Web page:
This negligible-cost reproduction raises the question, "How much should one pay for something that can be copied near-indefinitely at minimal expense?" Does a purchaser have the right to reproduce their own copy as much as they can afford to? Some people believe the purchaser does not or should not have any rights to copy or transfer ownership, and use Digital Rights Management to try to enforce this view[citation needed]. Others instead feel that information should be freely distributed (see copyleft), and that DRM measures are attempts to restore prior business models' viability by inducing artificial scarcity.[citation needed]
Many advocates of open source software and Free software attempt to collaboratively create open-source software programs which are intended to offer similar capabilities to their proprietary software competitors, but with the source code made public and permission granted for users to freely copy the software. Richard Stallman, the founder of the GNU project which designed the Free software GNU operating system, and co-founder of the free software movement, has explicitly cited the eventual creation of a post-scarcity society as one of his motivations:[7]
In the long run, making programs free is a step toward the post-scarcity world, where nobody will have to work very hard just to make a living. People will be free to devote themselves to activities that are fun, such as programming, after spending the necessary ten hours a week on required tasks such as legislation, family counseling, robot repair and asteroid prospecting. There will be no need to be able to make a living from programming.


Economic paradigm

Market economies or planned economies may be unnecessary in a post-scarcity age, though gift or exchange economies may take their place once the scarcity driving earlier types of economy disappears.[8][9] Post-scarcity societies might also have their market economies limited to the exchange of energy and resources, or of other scarce or even non-material things, such as status or reputation (see Whuffie for a fictional example), real estate, or skills and expertise.
Many science-fiction variants also imagine the very concept of ownership to weaken or disappear,[10] as people lose attachment to all but sentimental-value items, knowing that they will always be able to receive or create replacements. Monetary systems in consequence also cease to be a factor. Many stories depict these changes as a positive advancement, freeing humanity from both toil and greed. Others posit that handing production and most other services over to machines and computers will stunt the spirit of humanity, or even lead to a loss of control over humanity's own fate, e.g., Jack Williamson's With Folded Hands.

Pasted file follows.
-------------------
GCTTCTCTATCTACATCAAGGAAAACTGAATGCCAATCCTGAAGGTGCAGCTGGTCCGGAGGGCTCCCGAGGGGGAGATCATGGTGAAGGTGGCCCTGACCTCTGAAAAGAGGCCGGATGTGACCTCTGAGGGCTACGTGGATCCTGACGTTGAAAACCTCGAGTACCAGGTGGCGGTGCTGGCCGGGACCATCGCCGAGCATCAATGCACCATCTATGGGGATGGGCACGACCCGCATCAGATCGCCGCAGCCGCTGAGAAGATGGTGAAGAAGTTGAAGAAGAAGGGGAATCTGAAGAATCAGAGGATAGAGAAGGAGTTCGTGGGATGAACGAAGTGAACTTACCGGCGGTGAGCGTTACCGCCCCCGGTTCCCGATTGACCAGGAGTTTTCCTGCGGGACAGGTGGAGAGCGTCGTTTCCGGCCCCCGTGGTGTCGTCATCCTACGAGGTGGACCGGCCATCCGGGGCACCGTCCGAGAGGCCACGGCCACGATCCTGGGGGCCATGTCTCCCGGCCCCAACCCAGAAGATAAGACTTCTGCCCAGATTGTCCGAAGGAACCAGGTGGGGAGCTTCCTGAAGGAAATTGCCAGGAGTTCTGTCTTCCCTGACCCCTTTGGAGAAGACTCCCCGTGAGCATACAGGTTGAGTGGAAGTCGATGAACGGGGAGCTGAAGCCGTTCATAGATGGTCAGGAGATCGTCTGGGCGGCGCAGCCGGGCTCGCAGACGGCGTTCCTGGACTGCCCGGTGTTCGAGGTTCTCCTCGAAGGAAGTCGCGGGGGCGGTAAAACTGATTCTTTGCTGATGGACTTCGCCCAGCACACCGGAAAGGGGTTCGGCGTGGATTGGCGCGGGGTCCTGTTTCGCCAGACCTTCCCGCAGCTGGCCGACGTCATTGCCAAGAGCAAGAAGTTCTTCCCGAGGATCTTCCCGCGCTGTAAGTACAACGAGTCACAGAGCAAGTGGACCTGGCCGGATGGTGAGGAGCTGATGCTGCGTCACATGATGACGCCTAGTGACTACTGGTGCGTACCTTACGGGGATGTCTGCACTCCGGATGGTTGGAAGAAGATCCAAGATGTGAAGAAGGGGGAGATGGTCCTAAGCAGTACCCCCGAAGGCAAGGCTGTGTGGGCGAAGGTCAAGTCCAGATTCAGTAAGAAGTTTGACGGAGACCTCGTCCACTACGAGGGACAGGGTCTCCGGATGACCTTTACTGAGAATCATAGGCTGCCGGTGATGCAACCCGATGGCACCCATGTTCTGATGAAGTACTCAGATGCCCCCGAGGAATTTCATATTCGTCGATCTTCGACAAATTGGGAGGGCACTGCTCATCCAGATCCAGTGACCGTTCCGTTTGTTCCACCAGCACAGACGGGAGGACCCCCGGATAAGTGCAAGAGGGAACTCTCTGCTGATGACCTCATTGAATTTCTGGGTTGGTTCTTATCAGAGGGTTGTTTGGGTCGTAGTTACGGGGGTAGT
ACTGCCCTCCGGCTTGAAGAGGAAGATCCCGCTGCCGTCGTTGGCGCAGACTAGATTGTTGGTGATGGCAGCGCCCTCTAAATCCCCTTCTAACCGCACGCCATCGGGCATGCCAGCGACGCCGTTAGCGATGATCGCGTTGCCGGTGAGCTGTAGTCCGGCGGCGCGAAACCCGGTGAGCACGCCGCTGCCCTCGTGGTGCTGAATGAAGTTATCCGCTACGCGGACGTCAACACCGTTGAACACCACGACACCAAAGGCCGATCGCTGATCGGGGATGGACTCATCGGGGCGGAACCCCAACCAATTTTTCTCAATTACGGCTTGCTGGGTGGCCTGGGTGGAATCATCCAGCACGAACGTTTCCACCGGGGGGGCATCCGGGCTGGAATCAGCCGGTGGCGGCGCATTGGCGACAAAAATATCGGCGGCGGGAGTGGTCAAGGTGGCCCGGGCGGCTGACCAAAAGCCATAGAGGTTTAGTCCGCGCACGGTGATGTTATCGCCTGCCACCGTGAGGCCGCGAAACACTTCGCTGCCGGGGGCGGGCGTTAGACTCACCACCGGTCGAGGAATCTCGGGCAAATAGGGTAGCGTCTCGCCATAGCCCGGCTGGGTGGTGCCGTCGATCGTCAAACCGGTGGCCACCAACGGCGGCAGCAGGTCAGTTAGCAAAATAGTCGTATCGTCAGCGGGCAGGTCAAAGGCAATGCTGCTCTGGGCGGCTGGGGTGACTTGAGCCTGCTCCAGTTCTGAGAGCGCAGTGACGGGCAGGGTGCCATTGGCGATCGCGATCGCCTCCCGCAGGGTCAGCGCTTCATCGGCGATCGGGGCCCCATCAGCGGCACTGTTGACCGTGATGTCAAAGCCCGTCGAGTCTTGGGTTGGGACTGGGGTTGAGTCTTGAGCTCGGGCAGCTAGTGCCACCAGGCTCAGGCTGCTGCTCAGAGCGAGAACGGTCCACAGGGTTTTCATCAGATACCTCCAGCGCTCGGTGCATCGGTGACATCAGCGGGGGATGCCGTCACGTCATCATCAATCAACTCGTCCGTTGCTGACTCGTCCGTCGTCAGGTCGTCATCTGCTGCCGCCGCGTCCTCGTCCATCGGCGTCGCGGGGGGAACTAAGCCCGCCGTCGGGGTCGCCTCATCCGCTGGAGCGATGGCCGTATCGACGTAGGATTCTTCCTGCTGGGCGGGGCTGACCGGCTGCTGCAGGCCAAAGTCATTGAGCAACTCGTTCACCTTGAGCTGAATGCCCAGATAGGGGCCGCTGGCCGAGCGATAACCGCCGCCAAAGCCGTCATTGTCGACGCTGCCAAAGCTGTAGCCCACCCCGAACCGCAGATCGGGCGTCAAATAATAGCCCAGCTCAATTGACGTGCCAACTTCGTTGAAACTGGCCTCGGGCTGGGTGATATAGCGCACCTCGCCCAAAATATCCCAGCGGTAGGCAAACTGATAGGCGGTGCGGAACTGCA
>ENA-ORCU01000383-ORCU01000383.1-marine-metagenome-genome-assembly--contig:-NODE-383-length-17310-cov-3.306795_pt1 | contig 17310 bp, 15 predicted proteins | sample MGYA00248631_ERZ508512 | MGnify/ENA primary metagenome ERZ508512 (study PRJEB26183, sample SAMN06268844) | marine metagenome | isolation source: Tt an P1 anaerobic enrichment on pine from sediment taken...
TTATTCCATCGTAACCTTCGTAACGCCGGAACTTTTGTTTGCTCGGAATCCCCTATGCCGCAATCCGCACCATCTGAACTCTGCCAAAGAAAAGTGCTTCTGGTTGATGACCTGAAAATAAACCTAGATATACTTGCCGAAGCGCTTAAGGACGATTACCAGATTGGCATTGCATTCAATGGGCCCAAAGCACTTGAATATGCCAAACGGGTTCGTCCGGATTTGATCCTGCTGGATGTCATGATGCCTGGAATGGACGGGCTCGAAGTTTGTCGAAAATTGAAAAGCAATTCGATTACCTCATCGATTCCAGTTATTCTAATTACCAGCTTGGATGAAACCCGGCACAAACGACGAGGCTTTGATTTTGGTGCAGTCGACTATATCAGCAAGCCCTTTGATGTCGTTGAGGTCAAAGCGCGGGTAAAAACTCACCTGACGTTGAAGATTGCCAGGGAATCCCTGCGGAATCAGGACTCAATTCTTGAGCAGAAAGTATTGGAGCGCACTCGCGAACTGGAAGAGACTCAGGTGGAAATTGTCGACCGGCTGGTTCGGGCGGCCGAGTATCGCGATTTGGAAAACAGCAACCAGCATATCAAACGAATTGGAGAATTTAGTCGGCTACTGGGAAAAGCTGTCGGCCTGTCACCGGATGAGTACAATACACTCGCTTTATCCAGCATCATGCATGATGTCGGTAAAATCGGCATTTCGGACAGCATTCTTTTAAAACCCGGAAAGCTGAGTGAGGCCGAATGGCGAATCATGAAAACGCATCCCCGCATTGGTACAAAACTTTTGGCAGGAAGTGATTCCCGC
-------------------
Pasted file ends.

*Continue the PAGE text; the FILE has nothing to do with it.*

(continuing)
Unavoidable scarcity

Some things will remain rare even in a post-scarcity society. There is a practical limit to the number of people who can live in any specific, 'in-demand' locale. However, hypothetical machines such as a nanofactory are envisioned as being able to produce any real-world artifact, and some fictions even envision the physical creation of new living space (orbitals[10] or ringworlds[11]) to reduce this scarcity. This would likely further reduce (though not fully abolish) the value of an 'original' item or a specific locale to live in. Engineers have suggested megascale structures such as an Alderson disk or Dyson sphere to provide abundant living space and energy.
Population growth, if it continues long enough, may also lead to unavoidable scarcity. As pointed out by Thomas Robert Malthus, Paul Ehrlich, Albert Bartlett, and others, exponential growth in human population has the capacity to overwhelm any finite supply of resources, even the entire known universe, in a remarkably short time. For example, if the human population could continue to grow indefinitely at its 1994 rate, in 1,900 years the mass of the human population would equal the mass of Earth, and in 6000 years the mass of the human population would equal the estimated mass of the observable universe[12] Although this would imply the invention of faster than light travel, necessary for humanity to spread throughout the universe as fast as population growth, even at lower growth rates these levels would still be reached in readily imaginable times.[citation needed] It is therefore difficult to conceive of a credible post scarcity scenario which does not also imply zero population growth or relatively low population growth, even though possible future technologies such as self-replicating spacecraft could theoretically maintain exponential growth far beyond earth's carrying capacity.